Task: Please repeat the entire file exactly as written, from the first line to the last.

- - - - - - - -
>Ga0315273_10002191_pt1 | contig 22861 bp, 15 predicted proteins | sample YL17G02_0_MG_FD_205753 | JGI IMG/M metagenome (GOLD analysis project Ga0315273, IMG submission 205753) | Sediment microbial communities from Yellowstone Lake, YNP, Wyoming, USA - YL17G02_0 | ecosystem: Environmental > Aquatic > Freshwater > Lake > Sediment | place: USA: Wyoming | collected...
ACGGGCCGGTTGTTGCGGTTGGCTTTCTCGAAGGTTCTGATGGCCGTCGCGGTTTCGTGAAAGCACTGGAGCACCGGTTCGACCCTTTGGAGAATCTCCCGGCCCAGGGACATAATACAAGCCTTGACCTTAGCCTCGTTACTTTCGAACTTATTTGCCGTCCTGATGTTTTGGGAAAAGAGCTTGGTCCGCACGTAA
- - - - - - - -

>Ga0315273_10002191_pt1 | contig 22861 bp, 15 predicted proteins | sample YL17G02_0_MG_FD_205753 | JGI IMG/M metagenome (GOLD analysis project Ga0315273, IMG submission 205753) | Sediment microbial communities from Yellowstone Lake, YNP, Wyoming, USA - YL17G02_0 | ecosystem: Environmental > Aquatic > Freshwater > Lake > Sediment | place: USA: Wyoming | collected...
ACGGGCCGGTTGTTGCGGTTGGCTTTCTCGAAGGTTCTGATGGCCGTCGCGGTTTCGTGAAAGCACTGGAGCACCGGTTCGACCCTTTGGAGAATCTCCCGGCCCAGGGACATAATACAAGCCTTGACCTTAGCCTCGTTACTTTCGAACTTATTTGCCGTCCTGATGTTTTGGGAAAAGAGCTTGGTCCGCACGTAA